|Abstract||A characteristic feature of Chronic Obstructive Pulmonary Disease (COPD) is the pathological and progressive remodeling of the small airway epithelium, for which there is currently no effective therapy. To investigate the underlying pathophysiological mechanisms a novel in vitro model was established that allows the cultivation of primary human small airway epithelial cells (SAEC) at the air-liquid interface (ALI). To show, whether the established SAEC ALI culture reflects the human situation in vivo, functional, morphological and transcriptional features were assessed by measuring transepithelial electrical resistance (TEER) and ciliary beating, evaluating histological and electron microscopic images and performing a detailed RNA sequencing analysis. The new protocol allows the cultivation of cells from healthy individuals and cells from COPD donors, the latter showing some conserved characteristics, such as a less ciliated and more secretory epithelium. A classification analysis based on the gene signature of healthy and COPD-derived ALI cultures with in vivo samples of small airway epithelial brushes showed a high classification power and thus a high predictability of health status. Our data demonstrate that disease-specific properties are conserved in COPD-derived small airway basal cells.
To model disease-relevant changes in the small airways, SAEC ALI cultures were exposed to different COPD-related stimuli. The basolateral administration of liquid cigarette smoke extract (CSE) during SAEC differentiation resulted in a reduction in TEER, indicating an impaired epithelial barrier formation, which is characteristic for COPD airways. Furthermore, our findings suggest that CSE-mediated oxidative stress enhances epidermal growth factor receptor (EGFR) signaling via downstream modulators, leading to the induction of COPD-relevant features, such as basal cell hyperplasia and goblet cell metaplasia. This was evaluated by histological and electron microscopic analysis as well as the detection of specific proteins. EGFR inhibition by the tyrosine kinase inhibitor (TKI) gefitinib was sufficient to prevent the pathological effects. These results suggest a therapeutic benefit of EGFR inhibitors in COPD by reducing airway obstruction and mucus hypersecretion. However, therapeutic inhibition of EGFR signal transduction remains a challenge, as it requires a balanced approach to enable normal tissue homeostasis while preventing excessive signaling that causes pathological features.
To model the pathological alterations of the small airway epithelium in a more physiological setting, SAEC ALI cultures were exposed to whole cigarette smoke (CS). In contrast to liquid CSE, whole CS contains not only soluble but also volatile components of smoke. CS exposure during SAEC differentiation led to a number of pathological changes, such as impaired barrier function, squamous differentiation, goblet cell hyperplasia and a reduction of club and ciliated cells. These aspects were analyzed by means of TEER measurements, histological assessments, flow cytometry, cilia beat measurements and transcriptional evaluations including a detailed RNA sequencing analysis. Pathway analysis revealed the deregulation of important pathways associated with smoking, such as nuclear factor erythroid 2–related factor 2 (Nrf2)-mediated oxidative stress, xenobiotic metabolism and aryl hydrocarbon receptor (AHR) signaling.The CS-induced remodeling of the small airway epithelium in vitro closely resembles the epithelium of smokers in vivo. This was evaluated by comparative transcriptomic analysis of SAEC ALI cultures and human small airway epithelial brushes.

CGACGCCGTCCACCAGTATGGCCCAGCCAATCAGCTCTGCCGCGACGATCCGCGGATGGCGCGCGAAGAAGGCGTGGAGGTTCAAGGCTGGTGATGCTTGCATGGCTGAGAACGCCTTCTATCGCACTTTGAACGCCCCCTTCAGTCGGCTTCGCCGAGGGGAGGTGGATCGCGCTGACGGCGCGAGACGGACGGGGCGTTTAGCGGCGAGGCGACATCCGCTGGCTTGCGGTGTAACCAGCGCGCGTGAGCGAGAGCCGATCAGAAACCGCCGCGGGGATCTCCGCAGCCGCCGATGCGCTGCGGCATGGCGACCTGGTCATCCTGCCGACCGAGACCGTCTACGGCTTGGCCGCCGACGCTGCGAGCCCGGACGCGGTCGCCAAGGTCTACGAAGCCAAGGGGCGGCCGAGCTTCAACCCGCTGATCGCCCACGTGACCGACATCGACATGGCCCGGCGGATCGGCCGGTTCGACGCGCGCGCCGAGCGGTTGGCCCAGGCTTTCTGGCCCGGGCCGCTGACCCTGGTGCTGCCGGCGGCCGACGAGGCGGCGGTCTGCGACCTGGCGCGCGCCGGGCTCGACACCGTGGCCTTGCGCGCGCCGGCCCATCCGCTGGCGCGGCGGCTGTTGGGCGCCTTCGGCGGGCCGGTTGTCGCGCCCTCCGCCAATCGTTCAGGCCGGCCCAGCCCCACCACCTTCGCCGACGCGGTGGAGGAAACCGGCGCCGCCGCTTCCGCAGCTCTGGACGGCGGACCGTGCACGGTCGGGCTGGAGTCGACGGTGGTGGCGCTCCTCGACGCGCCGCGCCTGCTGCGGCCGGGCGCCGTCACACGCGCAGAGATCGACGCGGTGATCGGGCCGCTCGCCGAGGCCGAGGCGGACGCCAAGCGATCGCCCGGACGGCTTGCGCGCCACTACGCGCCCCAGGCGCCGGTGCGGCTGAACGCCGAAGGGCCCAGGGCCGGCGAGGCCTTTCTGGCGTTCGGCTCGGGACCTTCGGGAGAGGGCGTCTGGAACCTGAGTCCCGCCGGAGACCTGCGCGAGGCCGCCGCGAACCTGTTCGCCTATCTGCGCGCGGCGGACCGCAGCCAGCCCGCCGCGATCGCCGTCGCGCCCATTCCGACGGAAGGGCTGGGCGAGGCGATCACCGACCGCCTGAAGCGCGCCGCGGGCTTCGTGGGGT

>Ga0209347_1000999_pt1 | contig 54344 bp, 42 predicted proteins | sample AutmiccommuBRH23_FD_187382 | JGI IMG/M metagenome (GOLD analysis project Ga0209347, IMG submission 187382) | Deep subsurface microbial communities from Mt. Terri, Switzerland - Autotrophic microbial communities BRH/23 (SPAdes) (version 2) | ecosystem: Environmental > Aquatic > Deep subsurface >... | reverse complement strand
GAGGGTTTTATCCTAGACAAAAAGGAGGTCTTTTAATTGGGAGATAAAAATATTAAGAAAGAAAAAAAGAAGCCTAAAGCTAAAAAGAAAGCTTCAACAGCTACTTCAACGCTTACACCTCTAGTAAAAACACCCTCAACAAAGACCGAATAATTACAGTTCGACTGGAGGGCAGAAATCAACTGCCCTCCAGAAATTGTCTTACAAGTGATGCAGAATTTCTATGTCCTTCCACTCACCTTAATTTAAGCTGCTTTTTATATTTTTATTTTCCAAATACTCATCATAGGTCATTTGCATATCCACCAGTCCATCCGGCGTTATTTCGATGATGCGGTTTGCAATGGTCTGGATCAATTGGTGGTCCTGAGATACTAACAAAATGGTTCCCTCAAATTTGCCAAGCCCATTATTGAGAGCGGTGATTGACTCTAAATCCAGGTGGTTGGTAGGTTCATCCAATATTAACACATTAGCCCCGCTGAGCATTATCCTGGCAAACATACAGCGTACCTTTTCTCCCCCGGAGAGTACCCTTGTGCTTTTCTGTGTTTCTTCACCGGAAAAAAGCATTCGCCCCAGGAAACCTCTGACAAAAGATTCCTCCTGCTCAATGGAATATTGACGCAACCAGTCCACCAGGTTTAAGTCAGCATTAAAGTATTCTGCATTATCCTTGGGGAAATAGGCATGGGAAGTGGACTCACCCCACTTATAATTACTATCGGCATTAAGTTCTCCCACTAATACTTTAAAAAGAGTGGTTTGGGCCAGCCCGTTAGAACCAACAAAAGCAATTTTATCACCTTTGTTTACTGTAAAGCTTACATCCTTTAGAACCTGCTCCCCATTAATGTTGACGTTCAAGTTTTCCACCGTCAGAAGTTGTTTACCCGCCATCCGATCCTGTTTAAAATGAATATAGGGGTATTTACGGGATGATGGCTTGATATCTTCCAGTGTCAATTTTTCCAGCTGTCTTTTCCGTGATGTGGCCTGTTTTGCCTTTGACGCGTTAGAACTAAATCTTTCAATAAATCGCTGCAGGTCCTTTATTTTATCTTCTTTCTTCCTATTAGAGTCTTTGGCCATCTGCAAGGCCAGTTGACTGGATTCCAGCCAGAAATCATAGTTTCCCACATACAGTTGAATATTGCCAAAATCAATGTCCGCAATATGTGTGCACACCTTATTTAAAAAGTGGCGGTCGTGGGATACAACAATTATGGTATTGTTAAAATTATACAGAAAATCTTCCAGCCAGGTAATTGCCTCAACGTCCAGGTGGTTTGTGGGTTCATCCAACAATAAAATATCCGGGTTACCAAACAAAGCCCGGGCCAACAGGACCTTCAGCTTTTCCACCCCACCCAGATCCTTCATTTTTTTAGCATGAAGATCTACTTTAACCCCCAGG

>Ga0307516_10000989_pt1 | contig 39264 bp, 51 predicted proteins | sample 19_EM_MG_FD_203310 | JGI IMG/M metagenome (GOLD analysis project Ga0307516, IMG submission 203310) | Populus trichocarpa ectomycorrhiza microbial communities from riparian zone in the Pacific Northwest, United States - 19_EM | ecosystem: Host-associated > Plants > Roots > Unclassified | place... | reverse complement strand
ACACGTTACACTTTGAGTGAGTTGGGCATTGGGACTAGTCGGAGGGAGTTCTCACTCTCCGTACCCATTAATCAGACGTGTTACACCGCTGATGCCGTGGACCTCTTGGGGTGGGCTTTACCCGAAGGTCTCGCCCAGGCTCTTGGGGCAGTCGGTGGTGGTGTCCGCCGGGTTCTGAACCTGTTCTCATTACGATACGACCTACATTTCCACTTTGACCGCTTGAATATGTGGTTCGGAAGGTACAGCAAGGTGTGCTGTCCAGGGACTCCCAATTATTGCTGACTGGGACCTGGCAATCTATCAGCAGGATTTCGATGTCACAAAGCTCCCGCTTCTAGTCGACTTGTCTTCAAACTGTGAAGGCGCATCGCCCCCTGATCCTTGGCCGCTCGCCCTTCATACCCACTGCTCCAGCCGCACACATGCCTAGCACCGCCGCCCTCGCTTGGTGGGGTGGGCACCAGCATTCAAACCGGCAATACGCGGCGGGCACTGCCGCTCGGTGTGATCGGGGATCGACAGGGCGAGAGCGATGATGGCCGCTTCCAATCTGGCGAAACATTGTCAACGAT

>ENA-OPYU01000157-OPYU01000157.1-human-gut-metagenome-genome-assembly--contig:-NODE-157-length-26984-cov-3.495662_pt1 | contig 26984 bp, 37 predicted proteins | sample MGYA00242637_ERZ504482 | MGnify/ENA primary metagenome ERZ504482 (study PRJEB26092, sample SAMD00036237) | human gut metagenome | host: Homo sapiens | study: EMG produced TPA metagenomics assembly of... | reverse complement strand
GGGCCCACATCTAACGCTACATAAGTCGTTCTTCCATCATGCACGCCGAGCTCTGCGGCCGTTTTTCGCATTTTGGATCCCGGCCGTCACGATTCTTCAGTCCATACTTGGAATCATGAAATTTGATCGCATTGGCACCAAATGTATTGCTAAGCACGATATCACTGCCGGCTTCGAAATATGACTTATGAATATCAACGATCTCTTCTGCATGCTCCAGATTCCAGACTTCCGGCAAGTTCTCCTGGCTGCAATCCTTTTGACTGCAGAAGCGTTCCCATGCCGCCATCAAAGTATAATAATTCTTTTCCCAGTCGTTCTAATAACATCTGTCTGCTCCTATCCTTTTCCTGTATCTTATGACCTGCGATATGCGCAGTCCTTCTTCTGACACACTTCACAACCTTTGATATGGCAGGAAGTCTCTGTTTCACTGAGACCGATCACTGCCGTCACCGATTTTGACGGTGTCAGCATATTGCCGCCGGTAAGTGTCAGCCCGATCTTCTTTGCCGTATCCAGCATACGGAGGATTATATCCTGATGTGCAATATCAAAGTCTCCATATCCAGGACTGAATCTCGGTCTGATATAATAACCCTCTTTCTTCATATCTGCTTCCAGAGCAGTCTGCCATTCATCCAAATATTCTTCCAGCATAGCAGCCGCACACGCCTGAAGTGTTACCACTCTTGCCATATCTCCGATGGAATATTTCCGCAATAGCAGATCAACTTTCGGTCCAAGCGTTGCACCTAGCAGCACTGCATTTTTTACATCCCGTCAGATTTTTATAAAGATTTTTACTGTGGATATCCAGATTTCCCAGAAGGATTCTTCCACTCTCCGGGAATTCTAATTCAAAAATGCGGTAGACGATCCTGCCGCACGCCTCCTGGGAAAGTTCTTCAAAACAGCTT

To investigate acute effects of CS on the small airway epithelium, SAEC ALI cultures were exposed to CS on four consecutive days. The response to acute CS exposure included a decline in barrier integrity, a shift of cellular markers on RNA level indicating a remodeling towards Mucin 5 AC (MUC5AC) positive cells, and the induction of oxidative stress and inflammatory processes. This was shown by analysis of TEER, transcriptional evaluation of cell markers, analysis of transcripts associated with tight junctions and oxidative stress, and measurement of secreted interleukin-8 (IL-8). The newly established model of acute CS exposure reflects many smoke-induced epithelial changes that can also be observed in the human airways. In addition, a comprehensive single cell RNA sequencing was performed, which will be published separately.
An important aim of this work was to investigate whether CS-induced changes of the small airway epithelium can be prevented pharmacologically. Therefore, two drugs approved for the treatment of COPD, olodaterol and roflumilast, were tested for their efficacy in preventing CS-mediated SAEC remodeling. Neither olodaterol nor roflumilast or a combination of both drugs was able to prevent the CS-induced decrease in barrier integrity, improve ciliary function or show leukocyte-independent anti-inflammatory effects. The interaction with immune cells, which is missing in the present model, could be of great importance for full efficacy.
Furthermore, multiple substances, which were described to have beneficial effects on tight junctions, were tested. Among those were reactive oxygen species (ROS) scavengers, such as N-acetyl cysteine (NAC) and trolox. However, none of the tested compounds could prevent the reduction of TEER after CS exposure.
Taken together, important aspects of the pathological remodeling of the small airway epithelium could be modeled in vitro. The novel SAEC ALI model reflects CS-induced processes and may help to identify and test new therapeutic approaches to restore the impaired epithelial repair mechanisms in COPD.||dc.description.abstract